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Calamity Jane review

Calamity Jane and Wild Bill Hickock ride into Leeds Grand Theatre.

Calamity Jane, a classic Western musical, rides into Leeds Grand Theatre this month. Featuring a stampede of iconic show tunes, rugged characters and unexpected romance, Calamity Jane is a new production of a much-loved classic.

It’s the Summer of 1876 in Deadwood City, Dakota. When Calamity Jane, a tomboyish cowgirl, brags that she can deliver hot Chicagoan performer Adelaid Adams to the local stage of Deadwood, she sets out to the big Windy City to persuade the sultry starlet, only to pick up her maid for a live performance which will shake up the local community and create a love triangle of gunslinging proportions.

The show finds its heritage in the real life historical characters of Calamity Jane and Wild Bill Hickok, who enjoyed a notoriously hellraising marriage in the Dakota Territory. Laterally developed into a highly successful 1953 Hollywood musical featuring Doris Day, the movie featured numbers such as The Deadwood Stage, The Windy City and The Black Hills of Dakota, which have firmly became locked in the public consciousness. Today the musical has been further expanded for stage, featuring no less than twenty evocative numbers performed using traditional instruments by performers on set. There is a genuine rustic feeling to the music, accompanied by energetic dance routines which extend the impression of a leg-kicking Western jig throughout.

Jodie Prenger stars as Calamity Jane in an effervescent performance which is both touching and explosively funny. Prenger’s vocal strength is well exercised in the musical numbers, particularly during a toe-tappingly catchy version of The Windy City. A bubbling mixture of Dolly Parton and Liza Minelli – seriously – Prenger’s Calamity is all her own creation with a distinct skill in quirky comedy which dominates the stage. Of particular note is how Calamity remains lovable whilst totally antagonistic; a beautifully subtle element which Prenger has honed perfectly through movement and eccentricity. Tom Lister costars as Wild Bill Hickock in a stately performance which allows the well-known Emmerdale star to showcase his musical skills; from vocal solos to percussive drums, Lister is constantly engaged in stage business and is an active attraction. Lister’s performance is evocative of the Hollywood era from which the play borrows much of its tone, with a 1950s leading man elegance which is both engaging and suitably light of touch.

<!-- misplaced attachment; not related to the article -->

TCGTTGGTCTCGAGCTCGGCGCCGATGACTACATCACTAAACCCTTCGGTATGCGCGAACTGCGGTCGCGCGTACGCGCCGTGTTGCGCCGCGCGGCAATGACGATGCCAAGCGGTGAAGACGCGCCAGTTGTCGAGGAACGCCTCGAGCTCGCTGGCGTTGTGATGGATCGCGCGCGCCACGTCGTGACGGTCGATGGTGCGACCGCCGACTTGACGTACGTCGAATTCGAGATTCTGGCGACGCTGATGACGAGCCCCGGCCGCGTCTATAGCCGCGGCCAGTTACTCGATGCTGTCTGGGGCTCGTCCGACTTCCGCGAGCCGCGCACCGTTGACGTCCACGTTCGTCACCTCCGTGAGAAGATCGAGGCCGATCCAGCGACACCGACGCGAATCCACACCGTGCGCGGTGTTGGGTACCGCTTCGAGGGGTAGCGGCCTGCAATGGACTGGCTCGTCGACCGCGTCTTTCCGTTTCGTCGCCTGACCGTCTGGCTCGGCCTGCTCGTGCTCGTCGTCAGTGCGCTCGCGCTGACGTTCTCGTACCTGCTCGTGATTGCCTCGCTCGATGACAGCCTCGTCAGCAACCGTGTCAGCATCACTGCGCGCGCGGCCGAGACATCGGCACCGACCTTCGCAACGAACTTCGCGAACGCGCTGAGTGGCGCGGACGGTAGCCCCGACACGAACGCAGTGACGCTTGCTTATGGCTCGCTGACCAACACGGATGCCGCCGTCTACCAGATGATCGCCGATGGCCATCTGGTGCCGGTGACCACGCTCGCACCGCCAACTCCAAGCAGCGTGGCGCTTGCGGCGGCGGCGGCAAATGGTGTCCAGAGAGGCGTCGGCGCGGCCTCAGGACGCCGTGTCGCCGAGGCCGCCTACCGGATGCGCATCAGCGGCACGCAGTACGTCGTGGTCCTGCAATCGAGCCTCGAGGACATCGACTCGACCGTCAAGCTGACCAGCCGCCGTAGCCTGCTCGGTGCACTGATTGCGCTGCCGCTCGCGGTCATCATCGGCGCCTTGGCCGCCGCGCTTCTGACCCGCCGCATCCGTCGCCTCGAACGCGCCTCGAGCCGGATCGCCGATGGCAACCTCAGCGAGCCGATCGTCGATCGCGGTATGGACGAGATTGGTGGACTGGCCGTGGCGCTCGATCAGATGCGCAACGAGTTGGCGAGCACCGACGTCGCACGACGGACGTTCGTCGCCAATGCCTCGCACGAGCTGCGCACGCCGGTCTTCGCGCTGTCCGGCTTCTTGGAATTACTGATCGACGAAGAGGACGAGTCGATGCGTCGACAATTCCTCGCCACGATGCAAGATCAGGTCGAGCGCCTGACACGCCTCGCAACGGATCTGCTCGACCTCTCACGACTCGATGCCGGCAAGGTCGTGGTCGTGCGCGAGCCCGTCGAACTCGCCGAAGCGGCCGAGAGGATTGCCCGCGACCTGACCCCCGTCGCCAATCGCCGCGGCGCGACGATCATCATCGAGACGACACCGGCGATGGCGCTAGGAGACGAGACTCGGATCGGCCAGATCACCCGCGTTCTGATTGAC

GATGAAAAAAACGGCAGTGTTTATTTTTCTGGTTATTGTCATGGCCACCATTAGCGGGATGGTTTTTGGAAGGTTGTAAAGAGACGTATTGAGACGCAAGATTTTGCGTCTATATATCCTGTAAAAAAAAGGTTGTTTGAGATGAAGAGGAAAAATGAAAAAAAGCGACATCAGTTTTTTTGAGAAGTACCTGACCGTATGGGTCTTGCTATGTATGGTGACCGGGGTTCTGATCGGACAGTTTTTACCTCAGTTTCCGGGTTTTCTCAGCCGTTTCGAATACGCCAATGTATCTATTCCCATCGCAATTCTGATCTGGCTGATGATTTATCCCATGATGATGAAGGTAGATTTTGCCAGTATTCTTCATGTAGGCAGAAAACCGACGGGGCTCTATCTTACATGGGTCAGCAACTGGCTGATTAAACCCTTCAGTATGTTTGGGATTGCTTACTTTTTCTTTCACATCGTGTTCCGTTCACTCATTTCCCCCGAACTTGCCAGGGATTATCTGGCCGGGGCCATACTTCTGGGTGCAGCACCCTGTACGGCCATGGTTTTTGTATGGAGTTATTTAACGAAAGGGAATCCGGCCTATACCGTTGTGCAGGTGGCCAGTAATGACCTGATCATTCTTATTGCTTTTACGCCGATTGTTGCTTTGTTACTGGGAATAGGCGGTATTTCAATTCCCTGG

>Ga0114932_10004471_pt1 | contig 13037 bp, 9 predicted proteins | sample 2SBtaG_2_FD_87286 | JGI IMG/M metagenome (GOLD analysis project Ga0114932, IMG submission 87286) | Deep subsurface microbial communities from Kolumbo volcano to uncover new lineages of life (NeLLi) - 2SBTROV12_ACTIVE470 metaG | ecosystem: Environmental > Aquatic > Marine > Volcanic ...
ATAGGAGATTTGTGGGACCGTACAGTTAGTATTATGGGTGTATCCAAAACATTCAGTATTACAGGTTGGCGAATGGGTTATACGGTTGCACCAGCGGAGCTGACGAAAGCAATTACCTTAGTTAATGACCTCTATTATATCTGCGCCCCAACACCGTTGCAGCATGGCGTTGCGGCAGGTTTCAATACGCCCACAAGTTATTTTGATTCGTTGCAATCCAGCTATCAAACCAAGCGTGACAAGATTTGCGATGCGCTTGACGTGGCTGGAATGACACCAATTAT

Jodie Prenger and Tom Lister in Calamity Jane. Photograph: Manuel Harlan.

Jodie Prenger and Tom Lister in Calamity Jane. Photograph: Manuel Harlan.

In addition there are excellent performances from Sophia Ragavelas as Katie Brown, showcasing a study in cute awkwardness and Bobby Delaney as a wonderfully camp Francis Fryer. Two characters who visibly evolve on stage into stronger beings by show’s conclusion, they are part of a larger ensemble which is wholly faultless.

Nikolai Foster’s direction is inspiring and unassuming, honing traditional theatrical techniques to evoke movement and a sense of place without unnecessary scenic changes. There is an homespun texture to the design of the show, deeply routed in the 19th Century West; drapes are dusty and earthy colours abound, whilst haze continually hangs above the stage like pipe smoke, gently lit with a candle-like glow . A show which embraces classic formulas, Calamity Jane feels like a jump back in history in terms of story, yet also a welcome hop back in time in terms of theatrical ingenuity.

A warm and nostalic ride from yesteryear, Calamity Jane captivates with an earthy charm and a broad appeal. An upbeat adventure which evokes the gusto of the finest Western adventures, it is a sympathetic take on the golden era of the Hollywood musical. A whip-cracking adventure with wise-cracking comedy and wildly driven music, there’s no reason not to saddle up and join in on the wild Western fun.

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